Investigators don’t know why driver wound up on rail tracks
Federal safety investigators haven’t been able to determine why the driver of an SUV drove her car into a railroad crossing and into the path of an oncoming train, causing a crash that killed six people outside New York City in 2015.
The National Transportation Safety Board met Tuesday in Washington, D.C., to detail the results of a two-and-a-half year investigation into the crash at a crossing in the town of Valhalla.
The impact sparked an explosion, and flames blasted into the passenger area, burning out the first car of the train. The driver of the SUV and five people aboard the train were killed. More than a dozen others were injured.
NTSB investigators found that the SUV’s driver, Ellen Brody, wasn’t on the phone, impaired or fatigued. Brody drove onto the tracks and when the gate arm came down onto her SUV, she got out and inspected the vehicle before getting back in and driving further onto the tracks.
Chairman Robert Sumwalt said her actions were the great mystery of the crash.
“There are numerous possibilities which may have contributed to why she got out of the car, why she did not realize the train was approaching,” he said. “We examined every possible situation and circumstance and we could not arrive at a definite conclusion.”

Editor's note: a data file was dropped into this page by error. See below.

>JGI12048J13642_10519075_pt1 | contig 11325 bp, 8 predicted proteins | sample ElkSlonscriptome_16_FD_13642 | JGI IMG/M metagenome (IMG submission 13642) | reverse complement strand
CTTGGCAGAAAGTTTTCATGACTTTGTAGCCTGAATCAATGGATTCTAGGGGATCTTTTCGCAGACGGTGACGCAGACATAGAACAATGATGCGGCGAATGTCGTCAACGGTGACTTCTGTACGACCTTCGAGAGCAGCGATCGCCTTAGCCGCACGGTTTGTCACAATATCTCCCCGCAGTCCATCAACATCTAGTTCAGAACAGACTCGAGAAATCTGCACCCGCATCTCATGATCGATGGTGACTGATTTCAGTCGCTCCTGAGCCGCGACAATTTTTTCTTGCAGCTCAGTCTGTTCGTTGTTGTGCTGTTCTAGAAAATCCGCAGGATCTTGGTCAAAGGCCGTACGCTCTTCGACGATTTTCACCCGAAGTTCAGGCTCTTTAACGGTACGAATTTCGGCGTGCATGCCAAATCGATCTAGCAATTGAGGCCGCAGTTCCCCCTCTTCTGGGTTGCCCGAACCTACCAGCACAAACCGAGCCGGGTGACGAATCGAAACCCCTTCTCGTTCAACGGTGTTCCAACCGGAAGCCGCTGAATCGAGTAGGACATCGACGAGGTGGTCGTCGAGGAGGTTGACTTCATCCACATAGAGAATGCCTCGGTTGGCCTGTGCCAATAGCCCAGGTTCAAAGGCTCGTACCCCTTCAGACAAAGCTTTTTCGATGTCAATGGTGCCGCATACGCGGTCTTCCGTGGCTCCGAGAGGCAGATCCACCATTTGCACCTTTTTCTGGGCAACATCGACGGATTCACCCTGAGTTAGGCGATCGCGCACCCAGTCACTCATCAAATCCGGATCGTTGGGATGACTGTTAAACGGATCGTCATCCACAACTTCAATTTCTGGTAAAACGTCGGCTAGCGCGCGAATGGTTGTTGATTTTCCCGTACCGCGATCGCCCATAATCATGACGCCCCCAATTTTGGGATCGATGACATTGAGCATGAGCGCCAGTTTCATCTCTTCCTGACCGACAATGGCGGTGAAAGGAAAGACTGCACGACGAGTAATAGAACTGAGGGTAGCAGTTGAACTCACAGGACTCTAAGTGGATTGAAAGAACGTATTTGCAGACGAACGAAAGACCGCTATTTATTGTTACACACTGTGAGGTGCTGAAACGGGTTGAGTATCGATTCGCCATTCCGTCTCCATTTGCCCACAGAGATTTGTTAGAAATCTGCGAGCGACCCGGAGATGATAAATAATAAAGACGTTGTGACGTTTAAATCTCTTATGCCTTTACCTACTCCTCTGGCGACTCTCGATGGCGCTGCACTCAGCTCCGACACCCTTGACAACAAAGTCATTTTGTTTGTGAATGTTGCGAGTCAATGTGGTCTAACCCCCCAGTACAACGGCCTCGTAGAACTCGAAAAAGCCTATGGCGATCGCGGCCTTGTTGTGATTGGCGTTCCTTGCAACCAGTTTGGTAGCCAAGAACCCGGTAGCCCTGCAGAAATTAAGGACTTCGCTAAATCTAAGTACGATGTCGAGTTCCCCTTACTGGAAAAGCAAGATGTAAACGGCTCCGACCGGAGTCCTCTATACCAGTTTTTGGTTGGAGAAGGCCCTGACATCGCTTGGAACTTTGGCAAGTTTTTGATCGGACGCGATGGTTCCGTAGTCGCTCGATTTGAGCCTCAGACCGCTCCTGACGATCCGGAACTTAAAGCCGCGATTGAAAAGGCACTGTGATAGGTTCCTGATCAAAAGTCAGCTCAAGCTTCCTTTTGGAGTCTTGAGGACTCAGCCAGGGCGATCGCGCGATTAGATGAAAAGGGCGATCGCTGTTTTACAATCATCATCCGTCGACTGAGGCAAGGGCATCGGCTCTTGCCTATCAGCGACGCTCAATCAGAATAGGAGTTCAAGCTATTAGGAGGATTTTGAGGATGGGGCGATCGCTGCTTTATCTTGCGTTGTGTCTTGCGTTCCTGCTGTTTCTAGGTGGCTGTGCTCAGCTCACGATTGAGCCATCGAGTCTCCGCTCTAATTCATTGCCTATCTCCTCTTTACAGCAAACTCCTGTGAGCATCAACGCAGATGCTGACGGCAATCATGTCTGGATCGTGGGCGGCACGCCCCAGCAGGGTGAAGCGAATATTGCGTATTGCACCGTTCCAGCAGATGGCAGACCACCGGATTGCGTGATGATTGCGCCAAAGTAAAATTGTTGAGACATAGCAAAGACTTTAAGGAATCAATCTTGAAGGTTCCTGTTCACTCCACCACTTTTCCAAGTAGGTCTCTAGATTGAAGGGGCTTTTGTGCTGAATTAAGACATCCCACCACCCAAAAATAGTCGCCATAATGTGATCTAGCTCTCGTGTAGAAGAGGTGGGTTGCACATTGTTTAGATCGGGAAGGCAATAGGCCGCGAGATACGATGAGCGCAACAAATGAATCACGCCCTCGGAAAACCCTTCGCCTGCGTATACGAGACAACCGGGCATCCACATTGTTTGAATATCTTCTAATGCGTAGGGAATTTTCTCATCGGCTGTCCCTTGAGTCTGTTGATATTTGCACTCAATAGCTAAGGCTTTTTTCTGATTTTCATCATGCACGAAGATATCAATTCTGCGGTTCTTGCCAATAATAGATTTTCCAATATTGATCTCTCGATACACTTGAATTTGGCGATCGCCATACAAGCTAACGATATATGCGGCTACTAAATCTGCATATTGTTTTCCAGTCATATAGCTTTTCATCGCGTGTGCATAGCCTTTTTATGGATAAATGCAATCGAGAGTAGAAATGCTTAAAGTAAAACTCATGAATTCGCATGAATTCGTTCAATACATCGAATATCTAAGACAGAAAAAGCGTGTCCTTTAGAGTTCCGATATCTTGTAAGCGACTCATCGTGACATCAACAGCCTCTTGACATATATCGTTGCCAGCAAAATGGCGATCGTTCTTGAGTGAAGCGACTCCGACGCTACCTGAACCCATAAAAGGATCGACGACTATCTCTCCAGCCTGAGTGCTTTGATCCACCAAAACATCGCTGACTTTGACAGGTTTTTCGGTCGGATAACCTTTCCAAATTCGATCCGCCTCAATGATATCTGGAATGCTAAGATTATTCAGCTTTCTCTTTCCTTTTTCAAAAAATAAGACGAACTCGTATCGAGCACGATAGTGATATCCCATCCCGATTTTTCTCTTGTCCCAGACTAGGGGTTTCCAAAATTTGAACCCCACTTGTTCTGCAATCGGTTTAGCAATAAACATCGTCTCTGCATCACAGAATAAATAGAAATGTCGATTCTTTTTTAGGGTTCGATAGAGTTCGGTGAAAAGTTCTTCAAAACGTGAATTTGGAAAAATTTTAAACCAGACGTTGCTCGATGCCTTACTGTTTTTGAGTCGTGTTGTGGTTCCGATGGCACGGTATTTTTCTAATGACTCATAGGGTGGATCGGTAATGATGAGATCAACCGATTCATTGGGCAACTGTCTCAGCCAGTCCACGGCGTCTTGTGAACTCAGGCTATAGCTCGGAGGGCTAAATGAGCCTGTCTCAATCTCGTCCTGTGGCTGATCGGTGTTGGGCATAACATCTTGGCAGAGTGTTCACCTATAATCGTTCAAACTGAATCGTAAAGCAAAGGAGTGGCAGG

He said it was impossible to know what was in Brody’s mind, but he hypothesized that she had been inching along in traffic, watching the car in front of her, and wasn’t aware that the she had driven into a railroad crossing.
“I don’t think she realized where she was,” he said. “I think it was just a loss of situational awareness.”
Meanwhile, the engineer noticed something on the tracks and pulled the emergency brake when he noticed the SUV in the path.
Investigators found all the signals were working properly; the brakes worked and were pulled on time; the warning signs at the crossing worked and were properly marked; the train wasn’t speeding; the engineer wasn’t fatigued or distracted; the track wasn’t faulty; and the emergency exit windows worked.
But the design of the third rail providing power to the train also played a role, they said. They said the rail stayed in one piece, like a 340-foot-long spear, rather than break apart when it was ripped from the ground. The rail then sliced through a passenger car on the train, contributing to the death toll.
NTSB investigators said the lack of a controlled failure mechanism in third rail systems was a potential safety problem. It recommended that railways that use third rails evaluate the safety risks at grade crossings.
The Associated Press, relying on information from an official briefed on the NTSB’s findings, reported Monday that investigators had also raised concerns with the unusual third rail design in which power is transferred to the train via a metal shoe riding beneath the powered rail. NTSB officials said at the Washington briefing, however, that they had found no issues with that particular system.
NTSB investigators recommended risk assessments also be conducted for grade crossings. The town of Mount Pleasant where the crash occurred was weighing whether to close the crossing altogether.
But also, drivers must always be aware on railroad crossings, they said.
“There is a lesson drivers must learn, a lesson that has tragically been taught time and time again. The next train is always coming . ... Do not get trapped on the tracks,” Sumwalt said.